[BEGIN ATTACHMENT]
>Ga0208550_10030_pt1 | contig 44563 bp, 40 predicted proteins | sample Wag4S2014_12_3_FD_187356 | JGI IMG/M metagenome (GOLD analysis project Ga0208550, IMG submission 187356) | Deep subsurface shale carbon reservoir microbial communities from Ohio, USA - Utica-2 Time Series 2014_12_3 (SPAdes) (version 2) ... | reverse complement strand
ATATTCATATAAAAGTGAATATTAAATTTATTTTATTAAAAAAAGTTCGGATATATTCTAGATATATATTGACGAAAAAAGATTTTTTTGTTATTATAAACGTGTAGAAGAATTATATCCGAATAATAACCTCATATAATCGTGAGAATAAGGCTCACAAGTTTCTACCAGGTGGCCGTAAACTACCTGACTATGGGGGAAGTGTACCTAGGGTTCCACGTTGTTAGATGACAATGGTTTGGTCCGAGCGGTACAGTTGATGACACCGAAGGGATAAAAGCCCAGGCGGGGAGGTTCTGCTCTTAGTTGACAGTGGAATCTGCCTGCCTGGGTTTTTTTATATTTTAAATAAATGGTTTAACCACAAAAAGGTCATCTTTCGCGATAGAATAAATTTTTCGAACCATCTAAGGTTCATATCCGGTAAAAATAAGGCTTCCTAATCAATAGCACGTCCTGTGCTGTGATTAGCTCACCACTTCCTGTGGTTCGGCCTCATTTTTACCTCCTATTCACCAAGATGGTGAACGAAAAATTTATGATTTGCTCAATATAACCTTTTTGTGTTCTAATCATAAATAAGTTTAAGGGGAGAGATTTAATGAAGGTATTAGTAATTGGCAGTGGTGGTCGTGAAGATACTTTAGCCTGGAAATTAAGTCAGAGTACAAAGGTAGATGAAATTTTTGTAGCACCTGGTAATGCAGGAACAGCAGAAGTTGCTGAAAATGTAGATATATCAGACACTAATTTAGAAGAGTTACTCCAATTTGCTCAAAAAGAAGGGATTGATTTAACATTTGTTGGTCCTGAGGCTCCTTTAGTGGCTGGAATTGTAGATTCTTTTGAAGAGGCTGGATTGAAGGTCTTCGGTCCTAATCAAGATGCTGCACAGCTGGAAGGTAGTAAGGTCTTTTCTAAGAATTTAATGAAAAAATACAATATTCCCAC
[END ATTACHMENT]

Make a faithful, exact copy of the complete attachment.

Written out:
>Ga0208550_10030_pt1 | contig 44563 bp, 40 predicted proteins | sample Wag4S2014_12_3_FD_187356 | JGI IMG/M metagenome (GOLD analysis project Ga0208550, IMG submission 187356) | Deep subsurface shale carbon reservoir microbial communities from Ohio, USA - Utica-2 Time Series 2014_12_3 (SPAdes) (version 2) ... | reverse complement strand
ATATTCATATAAAAGTGAATATTAAATTTATTTTATTAAAAAAAGTTCGGATATATTCTAGATATATATTGACGAAAAAAGATTTTTTTGTTATTATAAACGTGTAGAAGAATTATATCCGAATAATAACCTCATATAATCGTGAGAATAAGGCTCACAAGTTTCTACCAGGTGGCCGTAAACTACCTGACTATGGGGGAAGTGTACCTAGGGTTCCACGTTGTTAGATGACAATGGTTTGGTCCGAGCGGTACAGTTGATGACACCGAAGGGATAAAAGCCCAGGCGGGGAGGTTCTGCTCTTAGTTGACAGTGGAATCTGCCTGCCTGGGTTTTTTTATATTTTAAATAAATGGTTTAACCACAAAAAGGTCATCTTTCGCGATAGAATAAATTTTTCGAACCATCTAAGGTTCATATCCGGTAAAAATAAGGCTTCCTAATCAATAGCACGTCCTGTGCTGTGATTAGCTCACCACTTCCTGTGGTTCGGCCTCATTTTTACCTCCTATTCACCAAGATGGTGAACGAAAAATTTATGATTTGCTCAATATAACCTTTTTGTGTTCTAATCATAAATAAGTTTAAGGGGAGAGATTTAATGAAGGTATTAGTAATTGGCAGTGGTGGTCGTGAAGATACTTTAGCCTGGAAATTAAGTCAGAGTACAAAGGTAGATGAAATTTTTGTAGCACCTGGTAATGCAGGAACAGCAGAAGTTGCTGAAAATGTAGATATATCAGACACTAATTTAGAAGAGTTACTCCAATTTGCTCAAAAAGAAGGGATTGATTTAACATTTGTTGGTCCTGAGGCTCCTTTAGTGGCTGGAATTGTAGATTCTTTTGAAGAGGCTGGATTGAAGGTCTTCGGTCCTAATCAAGATGCTGCACAGCTGGAAGGTAGTAAGGTCTTTTCTAAGAATTTAATGAAAAAATACAATATTCCCAC